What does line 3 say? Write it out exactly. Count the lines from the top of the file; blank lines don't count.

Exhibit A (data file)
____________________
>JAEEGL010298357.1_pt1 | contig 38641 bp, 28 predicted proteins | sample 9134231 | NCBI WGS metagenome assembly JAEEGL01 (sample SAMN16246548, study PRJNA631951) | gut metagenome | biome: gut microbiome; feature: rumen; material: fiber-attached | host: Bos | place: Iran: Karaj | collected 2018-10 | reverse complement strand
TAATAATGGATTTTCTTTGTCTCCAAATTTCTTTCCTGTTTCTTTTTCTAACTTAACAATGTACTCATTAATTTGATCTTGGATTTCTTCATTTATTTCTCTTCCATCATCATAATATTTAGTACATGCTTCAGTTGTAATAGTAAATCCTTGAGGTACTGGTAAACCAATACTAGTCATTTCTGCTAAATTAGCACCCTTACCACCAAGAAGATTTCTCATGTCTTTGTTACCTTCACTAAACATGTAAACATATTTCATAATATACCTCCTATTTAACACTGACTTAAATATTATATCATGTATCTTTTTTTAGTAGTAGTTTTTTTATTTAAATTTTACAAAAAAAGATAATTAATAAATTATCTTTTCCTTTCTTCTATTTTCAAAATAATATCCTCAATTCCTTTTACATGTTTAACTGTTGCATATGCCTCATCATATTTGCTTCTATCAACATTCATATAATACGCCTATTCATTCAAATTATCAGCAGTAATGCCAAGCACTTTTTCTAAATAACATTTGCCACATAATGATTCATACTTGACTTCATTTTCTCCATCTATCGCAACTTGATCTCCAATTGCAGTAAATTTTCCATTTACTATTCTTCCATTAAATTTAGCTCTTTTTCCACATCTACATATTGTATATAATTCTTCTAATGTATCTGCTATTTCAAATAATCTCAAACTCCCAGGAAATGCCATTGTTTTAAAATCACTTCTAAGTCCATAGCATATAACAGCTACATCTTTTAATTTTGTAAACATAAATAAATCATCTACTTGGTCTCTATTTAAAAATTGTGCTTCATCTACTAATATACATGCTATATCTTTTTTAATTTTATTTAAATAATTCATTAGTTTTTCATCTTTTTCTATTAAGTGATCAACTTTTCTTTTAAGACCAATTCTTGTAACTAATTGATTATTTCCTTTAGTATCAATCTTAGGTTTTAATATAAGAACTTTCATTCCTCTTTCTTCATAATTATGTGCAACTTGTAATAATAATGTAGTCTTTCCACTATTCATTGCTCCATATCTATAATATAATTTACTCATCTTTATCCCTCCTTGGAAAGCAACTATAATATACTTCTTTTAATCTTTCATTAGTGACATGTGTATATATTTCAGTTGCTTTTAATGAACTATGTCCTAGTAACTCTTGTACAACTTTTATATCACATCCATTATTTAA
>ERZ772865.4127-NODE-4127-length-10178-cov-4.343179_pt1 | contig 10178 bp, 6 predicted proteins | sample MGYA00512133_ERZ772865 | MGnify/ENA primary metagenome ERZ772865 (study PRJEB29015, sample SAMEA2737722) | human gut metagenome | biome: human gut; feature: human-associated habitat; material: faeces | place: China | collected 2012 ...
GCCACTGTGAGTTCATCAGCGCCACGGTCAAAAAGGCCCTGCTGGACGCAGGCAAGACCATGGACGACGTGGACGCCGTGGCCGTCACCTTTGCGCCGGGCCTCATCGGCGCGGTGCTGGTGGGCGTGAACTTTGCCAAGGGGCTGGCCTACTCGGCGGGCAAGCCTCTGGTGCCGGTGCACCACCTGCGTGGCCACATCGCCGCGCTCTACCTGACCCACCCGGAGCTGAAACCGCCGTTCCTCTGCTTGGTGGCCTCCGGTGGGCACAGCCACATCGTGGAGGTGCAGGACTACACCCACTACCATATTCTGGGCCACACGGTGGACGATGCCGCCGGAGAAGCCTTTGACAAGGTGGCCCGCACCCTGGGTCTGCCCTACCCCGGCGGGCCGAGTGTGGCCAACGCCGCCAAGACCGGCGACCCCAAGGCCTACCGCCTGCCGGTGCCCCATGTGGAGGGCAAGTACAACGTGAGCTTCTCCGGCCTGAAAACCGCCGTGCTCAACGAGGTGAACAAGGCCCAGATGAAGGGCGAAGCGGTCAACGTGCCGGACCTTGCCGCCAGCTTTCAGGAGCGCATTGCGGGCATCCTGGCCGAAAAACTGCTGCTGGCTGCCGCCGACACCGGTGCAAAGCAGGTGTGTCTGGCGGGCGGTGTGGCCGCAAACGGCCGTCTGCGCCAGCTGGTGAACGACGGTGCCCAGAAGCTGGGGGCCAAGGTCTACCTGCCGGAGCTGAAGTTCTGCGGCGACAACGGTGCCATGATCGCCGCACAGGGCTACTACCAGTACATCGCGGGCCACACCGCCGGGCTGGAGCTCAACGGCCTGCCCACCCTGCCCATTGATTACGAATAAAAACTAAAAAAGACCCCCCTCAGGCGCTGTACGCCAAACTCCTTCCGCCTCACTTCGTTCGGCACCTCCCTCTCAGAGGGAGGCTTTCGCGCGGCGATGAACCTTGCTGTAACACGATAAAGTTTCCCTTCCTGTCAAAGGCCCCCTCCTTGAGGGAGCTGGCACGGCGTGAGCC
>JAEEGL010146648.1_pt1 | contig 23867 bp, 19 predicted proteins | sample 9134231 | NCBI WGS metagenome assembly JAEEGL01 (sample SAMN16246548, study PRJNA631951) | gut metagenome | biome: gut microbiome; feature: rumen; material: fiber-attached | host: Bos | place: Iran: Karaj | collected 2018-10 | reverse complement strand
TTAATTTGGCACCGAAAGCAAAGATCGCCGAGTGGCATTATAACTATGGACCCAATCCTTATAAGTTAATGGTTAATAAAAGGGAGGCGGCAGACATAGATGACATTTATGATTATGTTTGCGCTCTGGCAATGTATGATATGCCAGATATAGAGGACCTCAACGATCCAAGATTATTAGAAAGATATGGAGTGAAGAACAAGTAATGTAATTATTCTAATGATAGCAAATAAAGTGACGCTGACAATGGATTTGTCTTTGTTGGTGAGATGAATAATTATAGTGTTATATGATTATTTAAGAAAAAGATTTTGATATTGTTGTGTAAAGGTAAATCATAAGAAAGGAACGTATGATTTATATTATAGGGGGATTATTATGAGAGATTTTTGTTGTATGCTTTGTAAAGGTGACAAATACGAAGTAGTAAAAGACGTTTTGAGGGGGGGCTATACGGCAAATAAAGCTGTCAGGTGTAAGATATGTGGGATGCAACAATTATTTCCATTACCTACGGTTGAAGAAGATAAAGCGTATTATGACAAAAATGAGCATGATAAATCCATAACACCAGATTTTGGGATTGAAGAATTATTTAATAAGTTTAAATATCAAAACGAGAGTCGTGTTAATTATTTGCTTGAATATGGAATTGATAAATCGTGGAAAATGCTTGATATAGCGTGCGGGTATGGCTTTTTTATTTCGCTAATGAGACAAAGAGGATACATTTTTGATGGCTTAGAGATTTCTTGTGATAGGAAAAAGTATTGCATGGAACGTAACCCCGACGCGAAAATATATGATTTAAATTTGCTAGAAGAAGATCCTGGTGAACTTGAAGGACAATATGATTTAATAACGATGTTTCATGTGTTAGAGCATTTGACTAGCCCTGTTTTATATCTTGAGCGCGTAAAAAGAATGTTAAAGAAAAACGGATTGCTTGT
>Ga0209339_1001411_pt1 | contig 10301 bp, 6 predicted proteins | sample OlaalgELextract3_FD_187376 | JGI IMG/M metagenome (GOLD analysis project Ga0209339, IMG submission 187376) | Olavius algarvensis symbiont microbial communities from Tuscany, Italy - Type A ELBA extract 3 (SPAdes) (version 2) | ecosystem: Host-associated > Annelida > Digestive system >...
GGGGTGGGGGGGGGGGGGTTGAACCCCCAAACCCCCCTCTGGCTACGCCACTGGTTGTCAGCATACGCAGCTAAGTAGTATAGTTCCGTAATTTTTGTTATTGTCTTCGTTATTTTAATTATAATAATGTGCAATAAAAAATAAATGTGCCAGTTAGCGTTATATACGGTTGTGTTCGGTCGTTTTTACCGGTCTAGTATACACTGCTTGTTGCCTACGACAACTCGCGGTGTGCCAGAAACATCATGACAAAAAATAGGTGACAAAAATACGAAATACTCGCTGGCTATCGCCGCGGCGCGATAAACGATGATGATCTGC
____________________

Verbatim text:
>ERZ772865.4127-NODE-4127-length-10178-cov-4.343179_pt1 | contig 10178 bp, 6 predicted proteins | sample MGYA00512133_ERZ772865 | MGnify/ENA primary metagenome ERZ772865 (study PRJEB29015, sample SAMEA2737722) | human gut metagenome | biome: human gut; feature: human-associated habitat; material: faeces | place: China | collected 2012 ...